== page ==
Aber is a determined woman who lives with six children in Alero, about 26 kilometers away from the Lacor Hospital. 

“I’m going back to the Lacor not just for life-saving drugs,” she explains, “but also because I get advice and I feel taken care of and supported there. The health workers are very helpful and provide important support. Since I first came to the Lacor I have had five children and none of them have HIV.”

The history of Aber’s disease begins when she fell ill in 2004. As she recalls, “antiretroviral therapy was not available yet. I came to the Lacor and they did an analysis for HIV and other infections. The news was one of the worst, but I had to face it.”

In 2007 Aber returned to the Lacor and took the test again. The results were no different but then she decided to start taking antibiotics as the doctors suggested. Her health improved, and in 2008 she began antiretroviral therapy.

“I have been undergoing antiretroviral therapy for ten years and I have not had any health problems. I feel strong and work hard”, she confides. “So much so that my neighbors, who do not have HIV, sometimes come asking for help when their crops have gone bad and they do not have enough food. Thanks to this land that I cultivate day by day I managed to feed my family and send my children to school.”

Due to the lessons she has learned from the Lacor’s staff, Aber has been able to prevent her children from contracting the HIV, to keep following the therapy and therefore to suppress the viral load. She also learned how important it is to talk about the human immunodeficiency virus: Her children help her remember to take her pills at the right time because she talked to them about the disease.

Here is the advice she gives to women: “If you find yourself HIV-positive, follow your treatment and live positively to be useful to your families and communities.”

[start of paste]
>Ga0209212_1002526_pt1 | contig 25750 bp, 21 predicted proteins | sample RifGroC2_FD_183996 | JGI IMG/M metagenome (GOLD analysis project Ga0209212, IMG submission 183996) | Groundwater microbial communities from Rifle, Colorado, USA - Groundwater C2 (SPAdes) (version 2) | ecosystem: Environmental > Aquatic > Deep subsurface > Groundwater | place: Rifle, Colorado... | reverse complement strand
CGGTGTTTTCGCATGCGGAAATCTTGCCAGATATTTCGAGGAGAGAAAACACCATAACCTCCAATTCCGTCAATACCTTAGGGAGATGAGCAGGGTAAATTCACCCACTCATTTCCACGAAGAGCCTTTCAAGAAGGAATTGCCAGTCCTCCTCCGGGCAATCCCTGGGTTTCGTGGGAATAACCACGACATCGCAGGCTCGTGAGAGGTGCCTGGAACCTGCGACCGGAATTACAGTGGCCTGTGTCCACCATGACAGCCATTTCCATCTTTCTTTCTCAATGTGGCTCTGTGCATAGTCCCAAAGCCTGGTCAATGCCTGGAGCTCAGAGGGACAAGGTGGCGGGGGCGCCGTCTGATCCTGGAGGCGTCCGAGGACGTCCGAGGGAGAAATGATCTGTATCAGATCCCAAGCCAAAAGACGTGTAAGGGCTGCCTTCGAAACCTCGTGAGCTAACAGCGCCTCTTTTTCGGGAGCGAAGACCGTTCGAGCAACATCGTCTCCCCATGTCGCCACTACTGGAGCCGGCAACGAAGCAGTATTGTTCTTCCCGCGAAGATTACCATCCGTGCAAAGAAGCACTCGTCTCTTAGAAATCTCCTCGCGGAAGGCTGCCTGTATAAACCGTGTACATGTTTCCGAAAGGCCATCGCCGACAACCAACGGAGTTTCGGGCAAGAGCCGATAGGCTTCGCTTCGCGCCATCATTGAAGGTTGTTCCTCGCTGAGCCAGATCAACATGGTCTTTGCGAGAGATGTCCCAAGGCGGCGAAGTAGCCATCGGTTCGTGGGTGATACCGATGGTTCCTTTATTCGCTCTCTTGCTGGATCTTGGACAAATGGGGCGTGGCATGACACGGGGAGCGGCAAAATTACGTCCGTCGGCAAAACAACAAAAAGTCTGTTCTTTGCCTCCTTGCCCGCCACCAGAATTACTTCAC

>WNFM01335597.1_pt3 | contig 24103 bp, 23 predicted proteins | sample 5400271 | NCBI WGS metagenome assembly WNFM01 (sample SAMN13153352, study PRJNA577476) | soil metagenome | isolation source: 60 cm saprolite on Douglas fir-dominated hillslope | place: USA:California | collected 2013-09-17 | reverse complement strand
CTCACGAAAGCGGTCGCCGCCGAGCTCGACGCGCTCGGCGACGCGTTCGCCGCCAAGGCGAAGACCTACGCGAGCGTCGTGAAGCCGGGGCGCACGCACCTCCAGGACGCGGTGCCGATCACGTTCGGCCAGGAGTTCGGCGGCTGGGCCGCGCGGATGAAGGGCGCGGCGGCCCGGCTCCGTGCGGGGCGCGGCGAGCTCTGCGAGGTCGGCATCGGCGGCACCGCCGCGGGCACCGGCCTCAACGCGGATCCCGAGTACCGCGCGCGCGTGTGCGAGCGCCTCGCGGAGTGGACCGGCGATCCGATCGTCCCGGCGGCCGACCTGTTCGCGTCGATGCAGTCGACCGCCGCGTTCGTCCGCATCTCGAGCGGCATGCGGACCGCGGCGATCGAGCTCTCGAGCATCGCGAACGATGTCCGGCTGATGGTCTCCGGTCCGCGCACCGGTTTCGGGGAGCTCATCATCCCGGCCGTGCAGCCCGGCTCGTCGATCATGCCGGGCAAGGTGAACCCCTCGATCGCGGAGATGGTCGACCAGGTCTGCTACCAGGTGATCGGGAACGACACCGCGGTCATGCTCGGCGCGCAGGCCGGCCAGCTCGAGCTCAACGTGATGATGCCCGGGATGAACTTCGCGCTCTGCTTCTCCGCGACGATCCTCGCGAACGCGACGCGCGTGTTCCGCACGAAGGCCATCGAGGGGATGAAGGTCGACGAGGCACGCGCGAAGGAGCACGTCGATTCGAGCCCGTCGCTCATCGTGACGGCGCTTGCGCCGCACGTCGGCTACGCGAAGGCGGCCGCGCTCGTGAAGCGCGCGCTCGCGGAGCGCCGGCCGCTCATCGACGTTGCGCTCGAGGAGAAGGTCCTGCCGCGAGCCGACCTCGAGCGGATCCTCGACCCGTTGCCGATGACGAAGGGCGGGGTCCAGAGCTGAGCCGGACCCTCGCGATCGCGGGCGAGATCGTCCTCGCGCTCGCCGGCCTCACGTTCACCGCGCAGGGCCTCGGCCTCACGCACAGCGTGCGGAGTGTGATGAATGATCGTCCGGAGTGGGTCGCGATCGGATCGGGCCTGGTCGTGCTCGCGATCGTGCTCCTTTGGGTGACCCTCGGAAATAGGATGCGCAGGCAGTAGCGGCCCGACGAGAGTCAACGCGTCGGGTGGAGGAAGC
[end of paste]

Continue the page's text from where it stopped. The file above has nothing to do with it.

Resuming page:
She continues: “Had the Lacor not helped me in so many ways, I probably would not be alive today to feed my children and educate them.”

Aber also has a message for the donors who are doing a lot for women like her, she says. “Donors do not know me or anyone here, but they care about humanity and support us, which in many cases, gives life back to a person.”

During the Holidays, it is customary to exchange all kinds of wishes. Of happiness. Prosperity. For a long time, we wished ourselves “paradise at the end of our days” and “peace on earth for people of good will”. Traditions are changing, and it is now more and more common to simply wish oneself “good health”. 

In Canada, we are very fortunate to have universal coverage for medically necessary health care services, which are delivered on an as needed basis rather than the ability to pay. In Uganda, given the country’s poverty, the government does not have the means to afford a health service like that of Canada, which is supported by a system of taxes paid by the population. 

That is why the Lacor patients need our support, and we can do something concrete: to participate in the “Become Part of the Story” campaign. 

As part of this campaign, the General Care chapter subsidizes patient care, such as Aber, with HIV, but this section also supports people with a variety of health issues, such as malaria, tuberculosis, cardiovascular disease, diabetes and cirrhosis. 

For Christmas and New Year’s Day, we would like to take a moment to wish everyone, Ugandans and Canadians, a “good health”, and to everyone who is fighting a disease, the Teasdale-Corti team sends warm thoughts and wishes a speedy recovery, hoping to see you on your feet again in 2019!